Men's Breakfast, November 12, 2016

The Men’s Breakfast Group met Saturday, November 12th with Phyllis Saathof, CEO of Port Freeport.  Phyllis was raised in West Texas but moved to Houston at an early age.  She got a degree in accounting and worked at an accounting firm for several years.  She then took the job of financial director for the port.  After several years at the port she took a similar job with another port.  About a year ago she returned to Port Freeport as CEO of the port. 
Port Freeport is controlled by the Brazos Navigation District, a public body.  The district covers the southern portion of Brazoria County.  It is governed by six elected commissioners who serve for six-year terms.  Two commissioners are elected every two years in odd years.  The commissioners must reside in one of three navigation districts precincts but are voted on by the whole district.  The district can and does levy property taxes.  It can also sell bonds with voter approval.  Several years ago the tax rate was raised from four cents per hundred dollars of valuation to ten cents to help pay for the widening and deepening of the channel to 45 feet.  The tax rate has been gradually been reduced so it will soon return to four cents.  Commissioner Ravi Singhania said that he wants to keep it there instead of eliminating it.  Phyllis said that having the ability to levy taxes makes financial institutions more willing to loan money and therefore the port can get a much lower interest rate than otherwise.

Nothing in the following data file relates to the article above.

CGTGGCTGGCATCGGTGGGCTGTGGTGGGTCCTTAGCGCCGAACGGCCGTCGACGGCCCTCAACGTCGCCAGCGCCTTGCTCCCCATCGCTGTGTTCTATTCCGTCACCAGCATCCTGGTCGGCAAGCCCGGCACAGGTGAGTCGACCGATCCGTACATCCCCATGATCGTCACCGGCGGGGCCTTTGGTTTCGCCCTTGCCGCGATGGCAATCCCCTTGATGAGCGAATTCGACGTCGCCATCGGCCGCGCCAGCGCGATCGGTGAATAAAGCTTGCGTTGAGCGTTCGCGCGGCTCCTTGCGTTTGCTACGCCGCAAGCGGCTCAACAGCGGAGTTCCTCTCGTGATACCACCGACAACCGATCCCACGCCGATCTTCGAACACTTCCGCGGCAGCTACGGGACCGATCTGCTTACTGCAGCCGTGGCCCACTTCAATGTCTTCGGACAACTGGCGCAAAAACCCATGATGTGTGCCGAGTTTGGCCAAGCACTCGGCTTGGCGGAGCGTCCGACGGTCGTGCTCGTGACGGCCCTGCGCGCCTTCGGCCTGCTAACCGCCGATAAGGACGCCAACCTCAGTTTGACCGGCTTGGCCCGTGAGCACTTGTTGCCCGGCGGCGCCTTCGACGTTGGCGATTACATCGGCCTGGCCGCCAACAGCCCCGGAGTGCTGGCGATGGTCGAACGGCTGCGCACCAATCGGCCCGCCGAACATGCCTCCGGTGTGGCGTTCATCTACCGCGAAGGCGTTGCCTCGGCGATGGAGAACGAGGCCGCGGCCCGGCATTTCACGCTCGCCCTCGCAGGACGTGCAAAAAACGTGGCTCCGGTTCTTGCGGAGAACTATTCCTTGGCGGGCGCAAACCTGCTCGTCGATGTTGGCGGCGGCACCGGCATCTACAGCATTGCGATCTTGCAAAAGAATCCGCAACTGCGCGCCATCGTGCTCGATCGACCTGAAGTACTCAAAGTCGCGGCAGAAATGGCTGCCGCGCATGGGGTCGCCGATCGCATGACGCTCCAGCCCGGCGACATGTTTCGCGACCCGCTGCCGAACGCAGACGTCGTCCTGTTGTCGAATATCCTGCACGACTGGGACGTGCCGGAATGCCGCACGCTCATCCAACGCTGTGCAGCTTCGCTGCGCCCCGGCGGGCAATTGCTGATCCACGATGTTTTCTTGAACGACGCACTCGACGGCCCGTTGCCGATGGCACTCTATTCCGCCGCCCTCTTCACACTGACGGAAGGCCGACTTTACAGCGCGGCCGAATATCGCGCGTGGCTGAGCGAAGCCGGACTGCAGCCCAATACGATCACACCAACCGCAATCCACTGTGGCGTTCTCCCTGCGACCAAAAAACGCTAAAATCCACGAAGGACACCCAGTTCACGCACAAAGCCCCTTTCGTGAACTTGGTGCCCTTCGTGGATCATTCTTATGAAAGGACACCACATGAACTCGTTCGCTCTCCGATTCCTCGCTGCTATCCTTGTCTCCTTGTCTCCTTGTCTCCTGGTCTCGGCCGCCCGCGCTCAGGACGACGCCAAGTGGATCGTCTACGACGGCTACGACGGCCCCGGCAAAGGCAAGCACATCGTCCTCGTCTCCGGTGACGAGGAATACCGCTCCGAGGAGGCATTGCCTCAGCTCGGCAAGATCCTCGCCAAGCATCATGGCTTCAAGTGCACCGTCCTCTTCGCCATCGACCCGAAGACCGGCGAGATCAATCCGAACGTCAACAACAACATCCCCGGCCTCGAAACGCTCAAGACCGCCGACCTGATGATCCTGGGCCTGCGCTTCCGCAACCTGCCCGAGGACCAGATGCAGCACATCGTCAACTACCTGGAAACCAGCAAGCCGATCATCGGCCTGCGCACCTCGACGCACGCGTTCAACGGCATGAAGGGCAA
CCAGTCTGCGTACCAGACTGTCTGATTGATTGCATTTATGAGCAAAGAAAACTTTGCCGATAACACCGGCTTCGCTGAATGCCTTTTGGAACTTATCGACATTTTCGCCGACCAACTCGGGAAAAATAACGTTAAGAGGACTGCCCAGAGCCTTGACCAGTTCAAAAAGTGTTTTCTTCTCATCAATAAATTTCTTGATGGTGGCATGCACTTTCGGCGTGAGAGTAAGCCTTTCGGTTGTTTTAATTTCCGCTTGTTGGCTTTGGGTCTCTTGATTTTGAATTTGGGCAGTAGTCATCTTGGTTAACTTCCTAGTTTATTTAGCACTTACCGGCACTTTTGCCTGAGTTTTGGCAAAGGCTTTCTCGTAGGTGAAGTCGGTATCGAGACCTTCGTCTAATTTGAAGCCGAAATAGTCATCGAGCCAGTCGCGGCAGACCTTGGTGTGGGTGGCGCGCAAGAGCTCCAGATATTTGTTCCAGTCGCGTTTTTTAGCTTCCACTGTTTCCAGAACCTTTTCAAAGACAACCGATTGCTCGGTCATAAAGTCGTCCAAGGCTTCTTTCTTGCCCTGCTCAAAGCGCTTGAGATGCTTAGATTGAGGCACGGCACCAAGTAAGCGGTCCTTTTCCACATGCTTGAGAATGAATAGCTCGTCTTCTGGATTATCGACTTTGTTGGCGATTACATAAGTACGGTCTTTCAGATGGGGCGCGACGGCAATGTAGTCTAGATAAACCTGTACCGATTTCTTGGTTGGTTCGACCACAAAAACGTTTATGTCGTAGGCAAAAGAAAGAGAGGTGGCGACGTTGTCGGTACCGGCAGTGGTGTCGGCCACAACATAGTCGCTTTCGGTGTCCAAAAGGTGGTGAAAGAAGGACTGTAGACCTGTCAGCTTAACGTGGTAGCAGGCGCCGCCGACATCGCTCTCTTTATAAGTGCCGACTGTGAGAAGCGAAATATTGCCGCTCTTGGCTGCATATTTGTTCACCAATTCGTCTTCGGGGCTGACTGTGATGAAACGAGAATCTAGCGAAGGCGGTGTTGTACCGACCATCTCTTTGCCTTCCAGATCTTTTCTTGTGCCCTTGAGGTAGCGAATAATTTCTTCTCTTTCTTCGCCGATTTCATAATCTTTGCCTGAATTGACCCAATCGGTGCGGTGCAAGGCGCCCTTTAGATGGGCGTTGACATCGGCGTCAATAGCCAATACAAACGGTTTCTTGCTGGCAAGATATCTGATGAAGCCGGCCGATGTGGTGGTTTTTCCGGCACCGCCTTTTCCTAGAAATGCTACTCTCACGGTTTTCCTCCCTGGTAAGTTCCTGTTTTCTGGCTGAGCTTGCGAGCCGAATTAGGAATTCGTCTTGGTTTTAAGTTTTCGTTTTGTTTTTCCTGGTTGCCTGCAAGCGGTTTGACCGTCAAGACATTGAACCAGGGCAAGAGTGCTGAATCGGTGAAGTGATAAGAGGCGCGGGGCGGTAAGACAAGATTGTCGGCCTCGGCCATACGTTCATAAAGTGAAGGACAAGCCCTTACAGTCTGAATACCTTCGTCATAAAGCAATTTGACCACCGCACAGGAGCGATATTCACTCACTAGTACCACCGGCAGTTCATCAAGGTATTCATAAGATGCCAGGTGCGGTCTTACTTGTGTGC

The port consists of the entrance channel between the jetties, channels along the Intercoastal and channels up Od River.  It also includes wharves, the two cranes and a considerable amount of land for storing and prepping cargo for shipment or for shipment to inland customers.  The distance from wharf to open water is only seven and a half miles, one of the shortest distances on the Gulf Coast.  This gives the port a competitive advantage.  The new cranes allow the port to handle container ships which are a growing portion of international trade.  The widening of the jetties helps attract the new larger Panamax ships that can use the expanded Panama Canal and make delivering goods from Asia to the Gulf Coast more feasible.  The port is also able to handle Roll-On-Roll-Off ships that import and export automobiles and other vehicles.  We have all seen the trucks carrying SUVs  to the port for export to the Middle East.  The Panamax auto carrier is wider than previous ships which makes loading and unloading faster.